The Conceptual Artist That Sailed Across The Atlantic And Disappeared Forever
Art

The Conceptual Artist That Sailed Across The Atlantic And Disappeared Forever

Art The Conceptual Artist That Sailed Across The Atlantic And Disappeared Forever

Contemporary performance art has given us so many controversial stories that one must see them to believe them. We’ve seen artists enduring all sorts of torture, in the name of art, to expose their own emotions, deep thoughts, as well as perceptions of social problems. Although much could be said about the artistic quality of this popular and polemic form of art, there’s one thing we could all agree on, and that’s the commitment of its performers to their message. We have artists allowing their audience to do anything they want on them with objects displayed on a table (including knives and a gun), a woman recording and projecting her own hymenoplasty, or the artist who nailed his testicles to the pavement of the Red Square to protest against Putin’s authoritarianism. The list of stories is vast, but can you imagine an artist planning his own death as part of a performance?


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This is the question many have asked regarding the tragic disappearance of Dutch conceptual artist Bas Jan Ader who, in 1975, boarded his little ship and attempted to become the first person to cross the Atlantic Ocean in the smallest boat possible. His “Ocean Wave” was a four-meter boat that even the best sailing expert would not dare to sail, thinking it is an insane idea. Actually, no one will ever know what he was thinking, and more importantly, what really happened to him in the middle of the ocean. The only thing we know is that three weeks after the expedition started, his radio lost its signal, so it was impossible to track him. His small boat was found some miles away from the Irish coast, but that was it. Forty-two years have passed since the incident, and it seems we’ll never know what happened to Bas Jan. 


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But why do people assume it might have been Ader himself the one who planned that ending? To answer that we must first take a look at his life. Born in 1942 in the Netherlands, he was the son of a Calvinist priest who helped hide Jewish people from persecution during the war. However, his method wasn’t very effective and only two years after the birth of his son he was arrested and executed. His mother continued in charge of the church but was also found and forced to abandon her house with her children. Ader started his artistic formation in Amsterdam during his adolescence and soon moved to California to pursue a professional career in art.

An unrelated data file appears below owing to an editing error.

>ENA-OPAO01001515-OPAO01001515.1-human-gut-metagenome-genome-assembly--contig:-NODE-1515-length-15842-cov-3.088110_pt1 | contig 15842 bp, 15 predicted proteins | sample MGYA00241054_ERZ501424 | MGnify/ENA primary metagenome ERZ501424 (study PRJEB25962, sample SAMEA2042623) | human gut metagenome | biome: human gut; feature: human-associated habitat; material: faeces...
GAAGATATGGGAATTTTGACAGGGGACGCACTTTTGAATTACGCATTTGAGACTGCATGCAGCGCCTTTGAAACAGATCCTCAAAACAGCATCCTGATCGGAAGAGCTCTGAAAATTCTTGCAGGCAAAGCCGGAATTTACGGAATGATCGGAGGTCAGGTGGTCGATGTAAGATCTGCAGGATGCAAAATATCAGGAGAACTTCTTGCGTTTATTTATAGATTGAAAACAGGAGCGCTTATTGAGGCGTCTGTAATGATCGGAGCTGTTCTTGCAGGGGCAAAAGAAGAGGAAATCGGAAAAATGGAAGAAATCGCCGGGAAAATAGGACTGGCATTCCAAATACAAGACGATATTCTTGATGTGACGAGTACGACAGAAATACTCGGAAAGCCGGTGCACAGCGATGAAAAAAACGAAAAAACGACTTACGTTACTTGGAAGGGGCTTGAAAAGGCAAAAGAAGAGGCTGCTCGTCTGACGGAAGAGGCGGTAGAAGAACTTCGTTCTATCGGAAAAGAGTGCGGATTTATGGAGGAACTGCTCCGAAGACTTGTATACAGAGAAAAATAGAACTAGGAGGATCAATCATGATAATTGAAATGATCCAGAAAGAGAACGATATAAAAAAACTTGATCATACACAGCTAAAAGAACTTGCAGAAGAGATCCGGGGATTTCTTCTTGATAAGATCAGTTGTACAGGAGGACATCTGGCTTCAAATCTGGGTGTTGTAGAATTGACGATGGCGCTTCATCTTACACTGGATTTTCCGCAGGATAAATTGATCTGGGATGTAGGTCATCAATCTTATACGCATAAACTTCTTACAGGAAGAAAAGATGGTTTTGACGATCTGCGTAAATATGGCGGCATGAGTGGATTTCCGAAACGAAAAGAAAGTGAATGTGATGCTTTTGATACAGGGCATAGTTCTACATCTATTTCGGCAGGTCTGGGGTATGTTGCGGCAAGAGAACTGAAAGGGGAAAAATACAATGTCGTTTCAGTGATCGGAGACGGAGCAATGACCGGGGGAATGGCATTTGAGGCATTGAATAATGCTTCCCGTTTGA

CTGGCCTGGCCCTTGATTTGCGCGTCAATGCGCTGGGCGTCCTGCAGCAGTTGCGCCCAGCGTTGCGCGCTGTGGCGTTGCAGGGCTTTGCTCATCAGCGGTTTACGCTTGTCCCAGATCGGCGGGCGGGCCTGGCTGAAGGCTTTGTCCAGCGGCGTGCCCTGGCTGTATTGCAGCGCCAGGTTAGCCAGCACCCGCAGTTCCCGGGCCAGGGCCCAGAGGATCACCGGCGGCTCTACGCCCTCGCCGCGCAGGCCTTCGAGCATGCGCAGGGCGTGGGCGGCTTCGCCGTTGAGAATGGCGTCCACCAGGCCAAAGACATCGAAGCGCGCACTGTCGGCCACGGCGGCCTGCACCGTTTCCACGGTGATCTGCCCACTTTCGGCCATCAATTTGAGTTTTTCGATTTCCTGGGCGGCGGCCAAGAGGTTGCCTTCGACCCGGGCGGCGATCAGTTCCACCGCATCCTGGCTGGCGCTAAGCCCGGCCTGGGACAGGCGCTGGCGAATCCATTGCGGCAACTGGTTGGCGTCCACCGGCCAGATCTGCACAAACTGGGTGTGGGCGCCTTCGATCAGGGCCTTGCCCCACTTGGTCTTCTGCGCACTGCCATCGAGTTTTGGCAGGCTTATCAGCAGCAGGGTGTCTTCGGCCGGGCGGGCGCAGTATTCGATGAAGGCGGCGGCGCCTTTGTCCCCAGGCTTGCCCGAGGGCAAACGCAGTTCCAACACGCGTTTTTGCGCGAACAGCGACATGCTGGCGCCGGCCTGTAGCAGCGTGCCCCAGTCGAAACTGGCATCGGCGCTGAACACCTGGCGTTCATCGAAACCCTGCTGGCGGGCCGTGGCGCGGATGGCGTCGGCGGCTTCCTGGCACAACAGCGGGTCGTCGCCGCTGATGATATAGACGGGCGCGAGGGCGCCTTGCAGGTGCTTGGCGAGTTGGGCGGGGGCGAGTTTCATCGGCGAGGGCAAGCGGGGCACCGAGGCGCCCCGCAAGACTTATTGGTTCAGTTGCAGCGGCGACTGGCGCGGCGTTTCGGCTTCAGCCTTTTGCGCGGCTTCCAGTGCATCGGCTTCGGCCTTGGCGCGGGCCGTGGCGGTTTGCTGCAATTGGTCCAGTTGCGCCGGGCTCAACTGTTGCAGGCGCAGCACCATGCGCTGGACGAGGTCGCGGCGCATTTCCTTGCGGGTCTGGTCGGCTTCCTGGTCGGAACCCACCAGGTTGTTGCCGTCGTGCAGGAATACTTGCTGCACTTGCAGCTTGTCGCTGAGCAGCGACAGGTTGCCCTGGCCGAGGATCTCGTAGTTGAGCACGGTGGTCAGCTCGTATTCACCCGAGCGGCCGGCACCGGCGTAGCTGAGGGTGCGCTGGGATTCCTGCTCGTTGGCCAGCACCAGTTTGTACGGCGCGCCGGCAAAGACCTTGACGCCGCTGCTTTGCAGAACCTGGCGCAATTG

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Among his most famous works are his performance films in which, as it’s often described, he makes of gravity the essence of his artistic vision. In these you can see him hanging from a thin branch of a tree and fall into the water, riding his bike directly into a river, or even falling from the roof of his house. Although it would seem that his art is only another example of those random conceptual works, according to Richard Dorment’s article for The Telegraph, his works project all the tragedies in his life. For instance, the photo series where we see him in the middle of the forest just falling into the ground is a reenactment of his father’s execution. The ones showing clothes seemingly thrown out the window resemble the moment his mother was forced to abandon their home.


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His art evokes sorrow. It makes you feel and relate to what was inside him, showing us his emotions and struggle against depression. Perhaps that connection between his life and his work is what makes many think that his voyage through the Atlantic was nothing else but a suicide attempt turned into art. While we’ll never know what he felt, his disappearance could be interpreted as a man’s wish to personify his craft, or even a cry for losing himself in the immensity of life, making the vast sea his last abode. 


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There’s something about conceptual and performative art that strikes us because it doesn't seem to have a clear purpose, or just because it takes us out of our comfort zone. Those that are made with quality and an artistic foundation can make us meditate on our own role in this life and push us to discover things about us we didn’t know existed. Others simply make us realize all those things that are wrong with this world in a more obvious way. And there are those that only seem to be art when they’re not. That’s why this form of art can become such a problematic discipline.


If you’re interested in this particular branch of art, we recommend these:


The Woman Who Protested Against War Through Naked Bodies

The Madness That Turned Into Artist’s Shit

How A Young Artist Purged Her Rape Trauma 

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